Arizona Governor's Son Arrested With Fake ID at Scottsdale Nightclub | Phoenix New Times

One of Doug Ducey's Sons Arrested With Fake ID at Scottsdale Nightclub

"He's going to face the same legal and family consequences as any other 19-year old in this circumstance would ..."
Joe Ducey, second from right, in 2014 at a political rally with his parents, Mitt Romney, Jeff Flake, and Mark Brnovich.
Joe Ducey, second from right, in 2014 at a political rally with his parents, Mitt Romney, Jeff Flake, and Mark Brnovich. Gage Skidmore via Flickr
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Who hasn't had a fake ID, right?

But it's important not to get caught. Especially when you're the son of one of the state's highest elected officials.

Setting the bad example right before Christmas, Joseph Ducey, one of Arizona Governor Doug Ducey's three sons, found himself handcuffed for a short time at a Scottsdale nightclub before being cited and released. No doubt, that sucked.

And now, Arizonans with kids who sometimes get into trouble know the governor can sympathize.

Ducey, who is 19, was arrested just before 1 a.m. on December 16 at Boondocks, 4341 North 75th Street, Scottsdale, according to a police report obtained through a public records request.

The governor's office confirmed the incident when contacted by Phoenix New Times. "He's going to face the same legal and family consequences as any other 19-year-old in this circumstance would, and we will handle this the same way any other Arizona family would," Governor Ducey said through a spokesperson. "Thank you for respecting our privacy."

A graduate of Brophy College Preparatory Academy in Phoenix, Ducey's middle son was honest and courteous while taken into temporary custody, records show.

It was an accidental bust – a bit of bad luck for the college student. (Judging by his Twitter feed, Joseph attends the University of Arizona in Tucson.) The arrest began when a Scottsdale bike officer saw a man jump over a gate leading into Boondocks, bypassing security and ID checks. When the officer lost the man in the crowd, he asked a security officer at the club to help find him.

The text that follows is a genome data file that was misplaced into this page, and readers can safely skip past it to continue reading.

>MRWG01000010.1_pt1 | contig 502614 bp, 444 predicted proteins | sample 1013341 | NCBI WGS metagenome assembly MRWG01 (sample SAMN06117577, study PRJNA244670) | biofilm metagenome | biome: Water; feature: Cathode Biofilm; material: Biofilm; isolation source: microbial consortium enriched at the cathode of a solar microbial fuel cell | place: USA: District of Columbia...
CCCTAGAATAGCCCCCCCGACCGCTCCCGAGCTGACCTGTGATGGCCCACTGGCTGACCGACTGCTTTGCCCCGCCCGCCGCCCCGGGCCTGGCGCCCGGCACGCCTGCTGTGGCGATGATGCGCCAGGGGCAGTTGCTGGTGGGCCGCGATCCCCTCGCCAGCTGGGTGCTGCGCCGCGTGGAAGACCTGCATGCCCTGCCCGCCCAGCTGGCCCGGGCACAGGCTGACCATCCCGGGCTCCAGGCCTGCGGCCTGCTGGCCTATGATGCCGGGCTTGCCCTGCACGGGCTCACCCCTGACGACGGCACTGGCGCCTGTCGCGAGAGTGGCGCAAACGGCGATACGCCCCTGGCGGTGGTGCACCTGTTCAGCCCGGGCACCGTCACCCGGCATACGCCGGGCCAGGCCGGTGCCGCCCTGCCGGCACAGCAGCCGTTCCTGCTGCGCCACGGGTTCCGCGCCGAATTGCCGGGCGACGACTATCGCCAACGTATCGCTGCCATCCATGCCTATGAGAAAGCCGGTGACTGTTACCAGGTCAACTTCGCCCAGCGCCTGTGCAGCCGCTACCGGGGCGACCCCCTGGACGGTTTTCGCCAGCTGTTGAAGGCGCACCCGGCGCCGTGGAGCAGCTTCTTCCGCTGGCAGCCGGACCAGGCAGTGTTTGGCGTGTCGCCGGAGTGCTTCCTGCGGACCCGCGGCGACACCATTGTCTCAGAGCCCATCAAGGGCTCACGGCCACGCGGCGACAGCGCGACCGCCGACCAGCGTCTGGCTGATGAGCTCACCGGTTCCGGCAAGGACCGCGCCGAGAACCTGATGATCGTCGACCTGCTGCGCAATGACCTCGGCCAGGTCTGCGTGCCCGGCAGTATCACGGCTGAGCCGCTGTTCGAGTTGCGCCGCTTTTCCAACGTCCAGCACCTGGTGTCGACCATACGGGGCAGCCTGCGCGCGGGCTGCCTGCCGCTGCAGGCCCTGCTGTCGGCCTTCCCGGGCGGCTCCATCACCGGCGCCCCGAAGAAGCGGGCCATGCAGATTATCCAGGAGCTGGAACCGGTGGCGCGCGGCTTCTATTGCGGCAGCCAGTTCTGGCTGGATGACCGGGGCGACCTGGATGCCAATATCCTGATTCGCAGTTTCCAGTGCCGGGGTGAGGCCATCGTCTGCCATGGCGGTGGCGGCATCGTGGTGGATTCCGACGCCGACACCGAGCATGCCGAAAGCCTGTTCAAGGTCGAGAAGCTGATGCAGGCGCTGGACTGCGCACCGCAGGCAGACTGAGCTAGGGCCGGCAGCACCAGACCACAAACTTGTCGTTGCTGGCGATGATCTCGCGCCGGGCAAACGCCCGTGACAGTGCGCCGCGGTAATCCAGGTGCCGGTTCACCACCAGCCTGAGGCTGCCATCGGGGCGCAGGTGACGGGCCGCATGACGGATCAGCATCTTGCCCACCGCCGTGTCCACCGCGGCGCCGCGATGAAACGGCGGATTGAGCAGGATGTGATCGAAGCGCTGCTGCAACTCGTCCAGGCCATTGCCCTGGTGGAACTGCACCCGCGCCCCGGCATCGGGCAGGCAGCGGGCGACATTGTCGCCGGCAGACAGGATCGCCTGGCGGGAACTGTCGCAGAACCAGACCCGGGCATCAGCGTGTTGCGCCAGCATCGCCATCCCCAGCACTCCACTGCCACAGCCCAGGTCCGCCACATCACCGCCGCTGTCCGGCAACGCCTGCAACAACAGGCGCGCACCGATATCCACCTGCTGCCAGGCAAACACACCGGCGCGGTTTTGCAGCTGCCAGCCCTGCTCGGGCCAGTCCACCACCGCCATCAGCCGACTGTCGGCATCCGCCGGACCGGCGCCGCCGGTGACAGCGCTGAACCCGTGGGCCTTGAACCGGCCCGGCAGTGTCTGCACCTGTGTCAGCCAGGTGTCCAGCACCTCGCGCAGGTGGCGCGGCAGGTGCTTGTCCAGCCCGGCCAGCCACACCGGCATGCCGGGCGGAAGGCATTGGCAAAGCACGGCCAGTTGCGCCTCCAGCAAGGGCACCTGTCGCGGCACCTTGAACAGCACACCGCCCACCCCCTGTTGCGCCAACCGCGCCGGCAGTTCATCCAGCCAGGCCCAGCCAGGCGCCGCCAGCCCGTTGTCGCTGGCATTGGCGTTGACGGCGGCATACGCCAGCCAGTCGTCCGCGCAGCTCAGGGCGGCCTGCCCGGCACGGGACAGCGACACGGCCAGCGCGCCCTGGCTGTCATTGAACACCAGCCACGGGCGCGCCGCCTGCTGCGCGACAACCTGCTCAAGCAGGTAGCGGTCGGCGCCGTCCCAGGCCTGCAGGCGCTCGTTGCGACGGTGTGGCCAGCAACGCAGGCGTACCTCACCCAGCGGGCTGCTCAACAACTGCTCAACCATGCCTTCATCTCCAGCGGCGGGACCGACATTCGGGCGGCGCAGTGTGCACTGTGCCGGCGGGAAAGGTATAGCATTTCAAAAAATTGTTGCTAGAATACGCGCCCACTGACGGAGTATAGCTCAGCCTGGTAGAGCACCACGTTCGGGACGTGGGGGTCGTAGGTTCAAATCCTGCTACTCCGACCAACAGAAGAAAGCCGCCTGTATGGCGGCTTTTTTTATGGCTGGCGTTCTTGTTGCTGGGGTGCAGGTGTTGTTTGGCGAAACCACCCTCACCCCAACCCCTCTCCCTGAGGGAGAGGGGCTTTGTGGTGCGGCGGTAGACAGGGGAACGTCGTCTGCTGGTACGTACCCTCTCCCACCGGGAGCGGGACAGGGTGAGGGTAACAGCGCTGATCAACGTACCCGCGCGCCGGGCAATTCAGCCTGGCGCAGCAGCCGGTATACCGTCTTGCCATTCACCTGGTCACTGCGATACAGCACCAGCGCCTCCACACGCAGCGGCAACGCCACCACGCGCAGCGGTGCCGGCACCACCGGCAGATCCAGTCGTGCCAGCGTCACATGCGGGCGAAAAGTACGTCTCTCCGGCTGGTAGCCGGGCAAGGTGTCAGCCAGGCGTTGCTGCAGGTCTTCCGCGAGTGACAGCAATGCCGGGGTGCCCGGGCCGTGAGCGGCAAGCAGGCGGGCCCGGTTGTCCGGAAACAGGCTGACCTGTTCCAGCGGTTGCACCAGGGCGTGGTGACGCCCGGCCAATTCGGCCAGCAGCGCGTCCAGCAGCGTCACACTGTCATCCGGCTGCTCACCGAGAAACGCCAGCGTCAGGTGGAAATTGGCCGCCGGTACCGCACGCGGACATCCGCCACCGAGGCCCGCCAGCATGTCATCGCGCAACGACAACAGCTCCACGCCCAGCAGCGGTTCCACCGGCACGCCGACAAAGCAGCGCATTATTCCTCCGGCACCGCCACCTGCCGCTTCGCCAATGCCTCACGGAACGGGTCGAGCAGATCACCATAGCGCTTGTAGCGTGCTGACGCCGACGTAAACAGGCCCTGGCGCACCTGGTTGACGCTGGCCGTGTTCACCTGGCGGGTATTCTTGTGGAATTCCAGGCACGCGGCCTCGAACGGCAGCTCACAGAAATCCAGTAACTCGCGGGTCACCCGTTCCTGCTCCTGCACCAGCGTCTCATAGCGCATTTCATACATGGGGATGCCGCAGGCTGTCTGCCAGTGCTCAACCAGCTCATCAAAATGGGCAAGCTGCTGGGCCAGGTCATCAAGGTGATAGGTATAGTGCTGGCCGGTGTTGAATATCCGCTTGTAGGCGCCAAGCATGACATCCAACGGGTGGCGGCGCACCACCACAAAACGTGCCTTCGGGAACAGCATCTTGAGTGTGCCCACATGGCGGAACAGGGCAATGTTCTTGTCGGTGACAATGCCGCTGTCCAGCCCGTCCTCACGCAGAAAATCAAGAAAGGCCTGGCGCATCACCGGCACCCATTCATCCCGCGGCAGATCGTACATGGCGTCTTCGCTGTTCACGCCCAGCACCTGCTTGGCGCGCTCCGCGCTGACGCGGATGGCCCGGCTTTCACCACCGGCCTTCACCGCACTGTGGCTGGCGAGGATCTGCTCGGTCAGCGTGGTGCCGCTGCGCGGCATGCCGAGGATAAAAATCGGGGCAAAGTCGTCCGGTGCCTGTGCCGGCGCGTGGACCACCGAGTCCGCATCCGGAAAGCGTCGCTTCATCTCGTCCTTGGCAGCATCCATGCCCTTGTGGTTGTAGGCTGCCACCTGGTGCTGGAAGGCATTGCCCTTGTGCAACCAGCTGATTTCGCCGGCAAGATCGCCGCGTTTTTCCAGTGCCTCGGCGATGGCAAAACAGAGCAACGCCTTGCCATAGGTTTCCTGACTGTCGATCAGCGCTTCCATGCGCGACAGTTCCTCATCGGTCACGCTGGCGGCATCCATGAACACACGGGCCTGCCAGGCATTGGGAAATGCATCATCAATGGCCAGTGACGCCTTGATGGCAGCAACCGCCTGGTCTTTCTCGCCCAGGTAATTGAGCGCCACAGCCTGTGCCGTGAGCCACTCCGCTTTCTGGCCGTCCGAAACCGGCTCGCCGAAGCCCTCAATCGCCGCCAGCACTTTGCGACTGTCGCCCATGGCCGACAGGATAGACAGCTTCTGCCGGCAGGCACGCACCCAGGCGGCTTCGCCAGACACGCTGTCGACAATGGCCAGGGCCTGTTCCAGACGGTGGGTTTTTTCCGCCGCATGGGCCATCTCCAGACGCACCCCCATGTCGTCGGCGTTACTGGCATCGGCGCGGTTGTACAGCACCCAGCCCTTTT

A few minutes later, the guard appeared before the police officer with Ducey. The teen wasn't the guy they were looking for. But as the guard explained, "this subject had used a false ID to enter Boondocks and he admitted it to him when Henry contacted him."

The guard handed the officer the bogus ID — it was a "forged" South Carolina driver's license, with "poor lamination" and plastic that came off when it was bent.

"I activated my department issued AXON on body camera and grabbed the subject's arm and placed him under arrest," the report states. "He was handcuffed behind the back and the handcuffs were double locked and checked for tightness and fit."

Police soon found Joe Ducey's real license in his wallet.

"Joseph was apologetic for us having to contact him," the report states. "I smell an odor of intoxicant emanating from Joseph's breath but he did not appear to be extremely intoxicated."

Ducey was cited for using a false ID to enter a liquor establishment, a misdemeanor with a sentencing range of up to six months in jail and a possible driver's license suspension. In an April 2016 article in the Arizona Republic about the consequences of fake IDs, Lee Hill, assistant director of the Arizona Department of Liquor, said a conviction for forged documents could interfere with someone's ability to take a Law School Admissions Test or other exams.

Police said that no photo was taken of Ducey, and the body cam video would not be available for about three months, if requested.

(Correction: Doug Ducey graduated from Arizona State University.)
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